"The thing you have to remember is it's a weak draft, and not only did the teams last year have high first-round picks, it was a better draft," the scout said. "Karl Towns, Jahlil Okafor and Frank Kaminsky are probably going to have decade-and-a-half careers in the NBA.

"The only guy [who will be in the NCAA tournament] that's a potentially great player—when I say great, I mean an elite NBA player—is maybe [Duke's] Brandon Ingram, and he's so young." 

Ingram is also on a team that lacks the depth and interior defense to win a title. The Blue Devils are one of the only teams that have multiple first-round prospects. Outside of Michigan State, the others with multiple projected first-rounders (Maryland, California and Kentucky) have other issues that have kept them from looking anywhere close to elite. 

KU's rotation is full of borderline pros, and Bill Self has arguably the deepest team in the country, but in terms of raw talent, this group is not even in the top five in the Self era. The current Jayhawks have elevated themselves to one of Self's favorites, and as the coach openly admits, that's because they've done more with less.

"I'm more proud of this team," Self said. "I've been proud of teams before, but…if you've got lottery picks or something like that, you know you have better players. If better players perform at a fairly high level, the chances are pretty good that you'll be successful. This team, I think we've got terrific, good players."

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Kansas forward Perry Ellis and Bill Self

This is Self's way of saying, hey, we've got a nice roster, but I'm not working with any lottery picks or future NBA All-Stars.

"I think this team has earned its stripes probably as much as any team we've ever had here, because the league is the best it's ever been and these guys win it by two games, so I totally respect these guys," Self went on to say. "But I also know this, the margin for error is less. You talk about it being wide-open, it's less.

"… Of the successful teams we've had in the postseason, we've got to do more things to create energy and make other teams play poorly."

Because every recruiting class is not created equally, there are some years in this era of college basketball where experience becomes more important than talent.

That's why the teams considered the best this year—Kansas, Michigan State, Virginia, Villanova, North Carolina and Oklahoma—are filled mostly with upperclassmen. But like Self said, the margin for error for those teams is less because the field is deeper and their talent is less of an advantage over the next tier than in most seasons.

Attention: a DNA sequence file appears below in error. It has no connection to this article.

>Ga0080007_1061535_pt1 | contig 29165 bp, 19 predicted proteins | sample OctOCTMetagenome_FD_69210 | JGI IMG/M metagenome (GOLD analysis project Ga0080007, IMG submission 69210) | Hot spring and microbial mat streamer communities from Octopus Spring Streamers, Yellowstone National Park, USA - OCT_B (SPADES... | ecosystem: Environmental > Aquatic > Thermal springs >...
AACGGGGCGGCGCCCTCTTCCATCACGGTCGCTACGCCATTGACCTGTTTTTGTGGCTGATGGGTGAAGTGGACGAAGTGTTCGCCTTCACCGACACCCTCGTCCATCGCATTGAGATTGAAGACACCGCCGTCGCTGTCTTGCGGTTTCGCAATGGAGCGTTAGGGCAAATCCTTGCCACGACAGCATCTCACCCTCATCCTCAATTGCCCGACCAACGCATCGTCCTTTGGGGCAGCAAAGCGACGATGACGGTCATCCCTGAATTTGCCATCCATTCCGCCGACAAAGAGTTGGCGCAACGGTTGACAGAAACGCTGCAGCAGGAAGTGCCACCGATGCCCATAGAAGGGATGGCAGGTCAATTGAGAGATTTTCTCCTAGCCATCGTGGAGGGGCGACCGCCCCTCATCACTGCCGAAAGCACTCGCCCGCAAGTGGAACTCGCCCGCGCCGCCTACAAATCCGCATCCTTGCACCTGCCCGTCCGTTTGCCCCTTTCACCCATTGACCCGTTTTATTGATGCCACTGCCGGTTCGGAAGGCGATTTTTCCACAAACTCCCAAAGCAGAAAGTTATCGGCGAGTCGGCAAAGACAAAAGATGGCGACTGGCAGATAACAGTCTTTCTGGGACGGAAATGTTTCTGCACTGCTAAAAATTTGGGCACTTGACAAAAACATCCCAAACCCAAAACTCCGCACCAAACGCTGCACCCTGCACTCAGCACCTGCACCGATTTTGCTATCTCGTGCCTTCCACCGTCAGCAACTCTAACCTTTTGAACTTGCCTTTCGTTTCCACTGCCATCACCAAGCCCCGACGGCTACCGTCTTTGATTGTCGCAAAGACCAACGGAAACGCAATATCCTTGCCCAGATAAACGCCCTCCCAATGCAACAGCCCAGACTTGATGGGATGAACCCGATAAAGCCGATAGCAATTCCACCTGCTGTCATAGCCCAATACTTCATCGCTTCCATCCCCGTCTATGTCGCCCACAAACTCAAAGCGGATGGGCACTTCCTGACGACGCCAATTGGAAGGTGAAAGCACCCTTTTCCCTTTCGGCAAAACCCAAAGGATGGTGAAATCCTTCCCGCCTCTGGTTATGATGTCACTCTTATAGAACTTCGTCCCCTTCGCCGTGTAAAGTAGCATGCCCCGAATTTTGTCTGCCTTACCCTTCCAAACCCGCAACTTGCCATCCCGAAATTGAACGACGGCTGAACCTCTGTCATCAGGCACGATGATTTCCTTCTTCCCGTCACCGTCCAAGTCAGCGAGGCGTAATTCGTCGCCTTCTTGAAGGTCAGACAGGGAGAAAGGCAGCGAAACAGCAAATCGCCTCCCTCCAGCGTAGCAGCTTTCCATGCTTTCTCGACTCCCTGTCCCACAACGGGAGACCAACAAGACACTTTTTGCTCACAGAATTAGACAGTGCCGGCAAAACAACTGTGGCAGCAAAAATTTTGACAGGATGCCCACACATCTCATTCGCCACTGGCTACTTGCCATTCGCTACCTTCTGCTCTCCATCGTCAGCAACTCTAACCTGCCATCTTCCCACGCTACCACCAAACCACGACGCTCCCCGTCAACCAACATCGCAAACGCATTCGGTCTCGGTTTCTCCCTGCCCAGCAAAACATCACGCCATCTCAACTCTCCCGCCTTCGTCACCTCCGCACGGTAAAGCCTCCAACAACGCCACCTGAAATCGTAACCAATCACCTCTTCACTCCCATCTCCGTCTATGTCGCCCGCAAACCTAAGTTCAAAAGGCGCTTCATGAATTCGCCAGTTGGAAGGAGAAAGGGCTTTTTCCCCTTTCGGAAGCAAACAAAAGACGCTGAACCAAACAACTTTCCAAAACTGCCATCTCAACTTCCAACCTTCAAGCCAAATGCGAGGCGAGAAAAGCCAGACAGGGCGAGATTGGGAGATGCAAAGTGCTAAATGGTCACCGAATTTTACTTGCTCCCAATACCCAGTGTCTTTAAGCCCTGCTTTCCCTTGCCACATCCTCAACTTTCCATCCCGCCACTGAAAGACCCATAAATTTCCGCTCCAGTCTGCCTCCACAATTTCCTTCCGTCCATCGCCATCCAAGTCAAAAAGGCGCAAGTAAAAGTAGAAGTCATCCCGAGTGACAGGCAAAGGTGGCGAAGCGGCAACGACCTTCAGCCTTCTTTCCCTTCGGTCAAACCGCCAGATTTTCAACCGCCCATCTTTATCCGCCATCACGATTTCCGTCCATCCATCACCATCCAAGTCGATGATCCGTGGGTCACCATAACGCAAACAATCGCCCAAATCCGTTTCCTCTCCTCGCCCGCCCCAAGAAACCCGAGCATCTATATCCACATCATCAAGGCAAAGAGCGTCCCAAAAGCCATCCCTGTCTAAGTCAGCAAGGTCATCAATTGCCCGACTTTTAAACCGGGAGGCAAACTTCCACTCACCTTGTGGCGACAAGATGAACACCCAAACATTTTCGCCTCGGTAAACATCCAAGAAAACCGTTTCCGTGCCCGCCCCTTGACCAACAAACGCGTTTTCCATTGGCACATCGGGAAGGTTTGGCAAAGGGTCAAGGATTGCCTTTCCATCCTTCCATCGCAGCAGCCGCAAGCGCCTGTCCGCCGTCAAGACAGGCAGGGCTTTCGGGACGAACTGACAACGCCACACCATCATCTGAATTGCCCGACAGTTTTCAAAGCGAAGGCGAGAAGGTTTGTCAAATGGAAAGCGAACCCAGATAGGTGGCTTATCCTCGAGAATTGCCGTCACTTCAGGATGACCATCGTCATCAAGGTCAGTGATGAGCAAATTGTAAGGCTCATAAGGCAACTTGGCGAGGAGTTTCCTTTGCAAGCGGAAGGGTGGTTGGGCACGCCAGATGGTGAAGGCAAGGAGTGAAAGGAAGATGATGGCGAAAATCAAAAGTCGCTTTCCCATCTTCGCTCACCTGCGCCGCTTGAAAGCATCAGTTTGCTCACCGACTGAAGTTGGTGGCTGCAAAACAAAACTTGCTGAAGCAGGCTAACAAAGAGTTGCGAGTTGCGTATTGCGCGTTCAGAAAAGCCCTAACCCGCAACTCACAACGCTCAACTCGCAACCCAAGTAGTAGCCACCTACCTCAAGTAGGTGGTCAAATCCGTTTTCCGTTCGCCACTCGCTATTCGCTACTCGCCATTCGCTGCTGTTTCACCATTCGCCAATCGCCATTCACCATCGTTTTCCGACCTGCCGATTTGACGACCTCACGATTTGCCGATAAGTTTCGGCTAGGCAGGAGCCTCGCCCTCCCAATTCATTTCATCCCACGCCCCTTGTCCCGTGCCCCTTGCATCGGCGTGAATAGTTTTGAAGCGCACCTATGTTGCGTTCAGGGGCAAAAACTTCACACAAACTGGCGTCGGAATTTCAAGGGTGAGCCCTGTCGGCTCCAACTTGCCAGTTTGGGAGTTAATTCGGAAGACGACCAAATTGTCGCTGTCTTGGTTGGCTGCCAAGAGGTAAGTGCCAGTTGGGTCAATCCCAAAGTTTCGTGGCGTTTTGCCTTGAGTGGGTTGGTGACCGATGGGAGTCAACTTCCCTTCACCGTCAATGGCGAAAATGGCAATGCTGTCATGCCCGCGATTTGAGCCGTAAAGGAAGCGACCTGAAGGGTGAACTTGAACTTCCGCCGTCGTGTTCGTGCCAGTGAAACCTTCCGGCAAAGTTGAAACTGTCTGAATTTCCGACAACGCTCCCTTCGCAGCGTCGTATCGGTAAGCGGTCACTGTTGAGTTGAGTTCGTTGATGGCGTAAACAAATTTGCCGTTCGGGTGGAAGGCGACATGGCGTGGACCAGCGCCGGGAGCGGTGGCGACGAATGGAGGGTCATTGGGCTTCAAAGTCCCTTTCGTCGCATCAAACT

One exercise that shows how much early entrants water down the blue bloods is putting together starting fives for some of those programs in an imaginary world where players stuck around for four years.

Mythical rosters
Kansas Kentucky Duke Arizona UCLA
Frank Mason III Tyler Ulis Tyus Jones Gabe York Zach LaVine
Ben McLemore Jamal Murray Grayson Allen Stanley Johnson Jordan Adams
Andrew Wiggins James Young Justise Winslow Rondae Hollis-Jefferson Shabazz Muhammad
Perry Ellis Julius Randle Jabari Parker Aaron Gordon Kyle Anderson
Joel Embiid Karl-Anthony Towns Jahlil Okafor Brandon Ashley Kevon Looney


Those five programs would be Goliaths this season, and it would be fun to see them battle it out. 

That's not to say the current state of college basketball is a bore. But years like this can lead to a dud of a Final Four. In 2014, a No. 7 seed (Connecticut) played a No. 8 seed (Kentucky) for the national championship. Three years before that, VCU and Butler took part in a brickfest in Houston.

What's promising this year is that with a deeper list of really good teams, it's more likely that four quality programs make it to Houston.

And, as Pomeroy points out, the Pythagorean rating could conceivably go up for whoever emerges as the No. 1 team.

"I would guess it would rise just because one of those top four or five teams is probably going to play better than they have been, which will cause it to rise a little bit," he said.

Last year, the Blue Devils went from the 63rd-rated defense on his site on this date to No. 12 by the end of the tournament, and they raised their rating from .9410 to .9594.

If Kansas, Michigan State or Virginia got that much of an NCAA tourney bump, it would still be a down year for the top team but much closer to the norm. 

Will our eventual champ be as good as Duke or Kentucky or Wisconsin last year? Probably not. But last season was more of an outlier in excellence than this season is in mediocrity. 

C.J. Moore covers college basketball for Bleacher Report. You can follow him on Twitter, @CJMooreBR.